One year ago today, women in Saudi Arabia were legally allowed to drive on the Kingdom’s roads for the first time, a landmark and life-changing event for many Saudi women and an undeniable leap forward for Saudi Arabia’s ongoing economic and social reforms.
June 24, 2018 was the first day in which Saudi women were allowed to drive legally, thanks to a royal decree issued on Sept. 26, 2017 that ushered the new law into existence. Many female drivers, including Shoura Council member Leena Almaeena, started driving right after midnight.
Traffic police handed out flowers to female motorists in the morning.
One year after women in Saudi Arabia were allowed to drive for the first time, Lulwa Shalhoub, a resident of Jeddah, described the move’s life-changing impact in an interview with the BBC.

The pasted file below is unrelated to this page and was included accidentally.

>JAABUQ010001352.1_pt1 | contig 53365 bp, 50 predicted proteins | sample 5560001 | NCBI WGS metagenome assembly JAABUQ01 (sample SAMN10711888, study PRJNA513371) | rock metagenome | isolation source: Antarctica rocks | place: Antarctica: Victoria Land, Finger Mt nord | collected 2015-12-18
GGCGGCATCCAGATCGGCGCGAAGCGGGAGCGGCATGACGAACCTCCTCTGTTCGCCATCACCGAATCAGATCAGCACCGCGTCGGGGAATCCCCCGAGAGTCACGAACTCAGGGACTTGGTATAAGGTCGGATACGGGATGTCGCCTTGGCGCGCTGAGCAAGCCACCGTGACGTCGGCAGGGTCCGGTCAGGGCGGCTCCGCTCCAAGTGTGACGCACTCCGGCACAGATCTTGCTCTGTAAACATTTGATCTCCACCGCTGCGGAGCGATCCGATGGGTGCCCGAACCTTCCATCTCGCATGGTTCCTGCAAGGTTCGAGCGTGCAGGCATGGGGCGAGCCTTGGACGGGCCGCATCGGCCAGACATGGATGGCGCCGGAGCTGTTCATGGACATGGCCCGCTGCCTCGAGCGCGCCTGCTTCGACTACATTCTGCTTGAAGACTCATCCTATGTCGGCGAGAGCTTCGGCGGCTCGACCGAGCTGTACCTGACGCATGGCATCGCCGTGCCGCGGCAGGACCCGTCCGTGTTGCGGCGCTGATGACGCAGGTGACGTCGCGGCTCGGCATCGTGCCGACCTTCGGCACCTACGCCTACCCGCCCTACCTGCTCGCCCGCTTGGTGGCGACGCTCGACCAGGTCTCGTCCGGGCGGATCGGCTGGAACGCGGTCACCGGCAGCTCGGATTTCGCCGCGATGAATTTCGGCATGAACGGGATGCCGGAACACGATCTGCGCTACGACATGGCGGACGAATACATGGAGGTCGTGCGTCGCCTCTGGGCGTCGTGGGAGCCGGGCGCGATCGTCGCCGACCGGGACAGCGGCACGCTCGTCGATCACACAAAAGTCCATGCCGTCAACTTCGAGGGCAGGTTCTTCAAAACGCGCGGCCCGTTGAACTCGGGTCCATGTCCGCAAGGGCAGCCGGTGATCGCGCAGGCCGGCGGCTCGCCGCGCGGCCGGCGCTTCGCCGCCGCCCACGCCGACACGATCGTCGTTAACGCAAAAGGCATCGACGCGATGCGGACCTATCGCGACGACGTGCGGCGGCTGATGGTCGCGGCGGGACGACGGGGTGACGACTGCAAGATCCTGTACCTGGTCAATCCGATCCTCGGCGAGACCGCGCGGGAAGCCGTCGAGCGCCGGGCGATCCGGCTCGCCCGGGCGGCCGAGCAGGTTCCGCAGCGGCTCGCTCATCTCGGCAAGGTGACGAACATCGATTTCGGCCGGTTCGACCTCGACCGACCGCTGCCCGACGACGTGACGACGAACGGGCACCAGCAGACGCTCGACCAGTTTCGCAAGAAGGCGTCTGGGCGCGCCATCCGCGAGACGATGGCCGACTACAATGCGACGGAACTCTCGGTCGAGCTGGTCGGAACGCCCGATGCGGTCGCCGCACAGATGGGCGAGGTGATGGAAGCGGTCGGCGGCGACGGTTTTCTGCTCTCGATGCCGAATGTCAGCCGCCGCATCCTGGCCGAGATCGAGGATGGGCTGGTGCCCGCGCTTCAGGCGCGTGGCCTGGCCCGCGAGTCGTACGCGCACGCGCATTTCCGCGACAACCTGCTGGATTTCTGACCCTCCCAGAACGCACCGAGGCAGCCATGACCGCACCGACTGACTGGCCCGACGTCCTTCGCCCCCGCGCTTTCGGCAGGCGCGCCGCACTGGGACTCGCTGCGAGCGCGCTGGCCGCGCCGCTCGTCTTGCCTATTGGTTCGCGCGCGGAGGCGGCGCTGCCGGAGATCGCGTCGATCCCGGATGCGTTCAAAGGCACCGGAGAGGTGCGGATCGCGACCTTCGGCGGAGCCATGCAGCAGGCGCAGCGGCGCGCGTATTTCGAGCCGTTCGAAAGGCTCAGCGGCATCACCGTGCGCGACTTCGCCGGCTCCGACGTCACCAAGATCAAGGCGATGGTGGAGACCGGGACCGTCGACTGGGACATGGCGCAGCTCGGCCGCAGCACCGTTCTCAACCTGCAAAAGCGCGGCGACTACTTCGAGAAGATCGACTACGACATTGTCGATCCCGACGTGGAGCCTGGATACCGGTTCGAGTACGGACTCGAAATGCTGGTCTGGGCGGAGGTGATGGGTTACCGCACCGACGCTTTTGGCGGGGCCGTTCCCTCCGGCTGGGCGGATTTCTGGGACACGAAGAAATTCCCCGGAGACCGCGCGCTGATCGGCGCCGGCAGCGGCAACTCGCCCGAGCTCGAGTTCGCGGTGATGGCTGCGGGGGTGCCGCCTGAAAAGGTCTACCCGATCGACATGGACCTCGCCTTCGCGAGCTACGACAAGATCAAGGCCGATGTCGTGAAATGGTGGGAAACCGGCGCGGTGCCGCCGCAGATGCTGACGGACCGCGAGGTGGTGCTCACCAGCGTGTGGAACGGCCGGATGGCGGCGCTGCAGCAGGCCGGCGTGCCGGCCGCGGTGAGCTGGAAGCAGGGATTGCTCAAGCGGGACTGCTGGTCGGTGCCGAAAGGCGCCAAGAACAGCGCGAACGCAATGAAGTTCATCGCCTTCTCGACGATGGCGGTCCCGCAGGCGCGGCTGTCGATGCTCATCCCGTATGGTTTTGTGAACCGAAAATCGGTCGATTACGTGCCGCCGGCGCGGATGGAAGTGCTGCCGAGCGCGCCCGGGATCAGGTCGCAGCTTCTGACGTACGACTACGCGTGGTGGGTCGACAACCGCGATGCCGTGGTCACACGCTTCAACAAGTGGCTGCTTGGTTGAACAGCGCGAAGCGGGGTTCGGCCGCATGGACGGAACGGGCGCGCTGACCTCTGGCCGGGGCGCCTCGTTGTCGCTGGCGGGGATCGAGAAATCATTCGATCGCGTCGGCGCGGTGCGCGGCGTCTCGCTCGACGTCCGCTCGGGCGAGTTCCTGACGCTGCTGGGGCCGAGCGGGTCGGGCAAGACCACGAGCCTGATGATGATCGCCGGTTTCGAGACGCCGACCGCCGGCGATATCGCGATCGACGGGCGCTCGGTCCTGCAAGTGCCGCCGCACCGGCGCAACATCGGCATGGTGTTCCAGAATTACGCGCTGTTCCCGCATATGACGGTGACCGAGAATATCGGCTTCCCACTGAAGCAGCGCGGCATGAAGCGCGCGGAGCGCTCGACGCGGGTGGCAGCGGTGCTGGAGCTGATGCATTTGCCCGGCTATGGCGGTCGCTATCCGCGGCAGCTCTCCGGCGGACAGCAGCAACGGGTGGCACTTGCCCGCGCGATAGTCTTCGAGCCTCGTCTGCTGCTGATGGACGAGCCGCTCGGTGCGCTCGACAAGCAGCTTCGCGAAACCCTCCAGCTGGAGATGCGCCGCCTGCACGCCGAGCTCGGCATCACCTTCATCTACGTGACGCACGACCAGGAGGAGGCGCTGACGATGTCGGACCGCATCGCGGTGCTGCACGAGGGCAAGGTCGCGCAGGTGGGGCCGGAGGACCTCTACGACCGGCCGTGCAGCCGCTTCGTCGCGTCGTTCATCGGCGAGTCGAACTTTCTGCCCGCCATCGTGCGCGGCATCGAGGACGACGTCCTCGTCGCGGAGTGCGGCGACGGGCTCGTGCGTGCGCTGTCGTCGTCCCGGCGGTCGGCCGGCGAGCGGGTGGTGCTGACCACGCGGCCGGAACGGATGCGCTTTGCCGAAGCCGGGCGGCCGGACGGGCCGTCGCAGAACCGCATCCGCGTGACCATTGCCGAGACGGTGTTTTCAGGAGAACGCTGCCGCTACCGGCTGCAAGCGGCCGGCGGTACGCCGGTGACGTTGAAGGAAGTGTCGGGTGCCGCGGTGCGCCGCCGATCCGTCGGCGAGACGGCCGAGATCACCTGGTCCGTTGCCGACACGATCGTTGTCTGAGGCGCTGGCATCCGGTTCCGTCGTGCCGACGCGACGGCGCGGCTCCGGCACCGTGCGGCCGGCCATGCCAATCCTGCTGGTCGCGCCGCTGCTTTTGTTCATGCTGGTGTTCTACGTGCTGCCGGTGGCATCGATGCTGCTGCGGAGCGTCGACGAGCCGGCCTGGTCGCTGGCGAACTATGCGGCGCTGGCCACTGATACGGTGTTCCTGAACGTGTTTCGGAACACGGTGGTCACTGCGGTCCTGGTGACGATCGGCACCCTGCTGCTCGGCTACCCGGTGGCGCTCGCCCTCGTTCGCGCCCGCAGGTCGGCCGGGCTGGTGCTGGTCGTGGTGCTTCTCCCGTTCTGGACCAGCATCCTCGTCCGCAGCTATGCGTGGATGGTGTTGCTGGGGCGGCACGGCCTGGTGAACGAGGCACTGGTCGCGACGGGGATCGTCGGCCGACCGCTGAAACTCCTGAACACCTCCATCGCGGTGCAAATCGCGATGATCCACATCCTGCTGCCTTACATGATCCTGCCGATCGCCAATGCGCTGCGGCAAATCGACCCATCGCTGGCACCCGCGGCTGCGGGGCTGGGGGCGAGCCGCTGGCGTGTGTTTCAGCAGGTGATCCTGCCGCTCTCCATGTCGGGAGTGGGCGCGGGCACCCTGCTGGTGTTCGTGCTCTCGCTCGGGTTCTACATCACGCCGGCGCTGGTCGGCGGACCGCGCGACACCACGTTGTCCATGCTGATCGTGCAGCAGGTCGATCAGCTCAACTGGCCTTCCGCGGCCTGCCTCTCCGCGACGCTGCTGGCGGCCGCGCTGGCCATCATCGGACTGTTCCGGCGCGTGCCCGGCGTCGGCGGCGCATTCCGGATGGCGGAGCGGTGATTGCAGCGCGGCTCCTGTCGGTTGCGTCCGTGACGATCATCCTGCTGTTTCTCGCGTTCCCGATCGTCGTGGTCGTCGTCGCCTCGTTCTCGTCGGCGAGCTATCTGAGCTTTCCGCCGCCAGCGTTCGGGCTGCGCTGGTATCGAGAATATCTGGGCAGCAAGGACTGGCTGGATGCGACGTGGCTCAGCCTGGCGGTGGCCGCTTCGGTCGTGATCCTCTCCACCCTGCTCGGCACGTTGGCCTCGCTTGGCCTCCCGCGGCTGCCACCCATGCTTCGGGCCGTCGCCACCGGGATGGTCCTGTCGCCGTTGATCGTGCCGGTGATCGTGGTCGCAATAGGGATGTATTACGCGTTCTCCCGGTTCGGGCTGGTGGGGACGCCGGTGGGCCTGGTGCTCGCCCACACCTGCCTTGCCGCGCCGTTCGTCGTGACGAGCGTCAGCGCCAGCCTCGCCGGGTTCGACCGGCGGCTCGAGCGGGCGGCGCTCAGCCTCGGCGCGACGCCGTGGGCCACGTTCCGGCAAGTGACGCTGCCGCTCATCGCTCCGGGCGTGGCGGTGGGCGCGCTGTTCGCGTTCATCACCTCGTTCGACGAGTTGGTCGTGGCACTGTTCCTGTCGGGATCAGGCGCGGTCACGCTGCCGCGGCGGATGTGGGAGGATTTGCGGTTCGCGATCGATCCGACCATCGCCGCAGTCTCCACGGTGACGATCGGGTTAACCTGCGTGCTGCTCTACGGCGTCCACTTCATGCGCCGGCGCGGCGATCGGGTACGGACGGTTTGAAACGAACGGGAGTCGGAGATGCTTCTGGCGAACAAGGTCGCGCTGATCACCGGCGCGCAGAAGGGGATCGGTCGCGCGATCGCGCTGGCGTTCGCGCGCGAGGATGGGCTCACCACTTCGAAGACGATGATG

“Since the bar on women driving was lifted, I have never felt as empowered and independent.”
“Not only have I finally bought my first car, but I also get to drive it. It sounds like common sense to be able to do so. But for decades, women here would buy cars with their names on the registration documents, but never get behind the wheel…Here, having a car is a necessity due to the lack of a reliable public transport system. I now drive myself to work, run day-to-day errands and meet friends at restaurants and cafes without needing to wait for a private driver or a male relative to take me.”
Another Saudi woman, Munerah Al-Ajlan, called the last year since women were granted the right to drive “very empowering.”
“I could sense my independence every time I open the driver’s car door,” Al-Ajlan said.
The Kingdom is still adjusting to women drivers. An Arab News report today said that there are still considerable waits for women to attend driving school, and that most driving schools are still located within universities in Saudi Arabia.
“It took longer than I expected, but once that process began, everything was professional and clear,” Al-Ajlan said.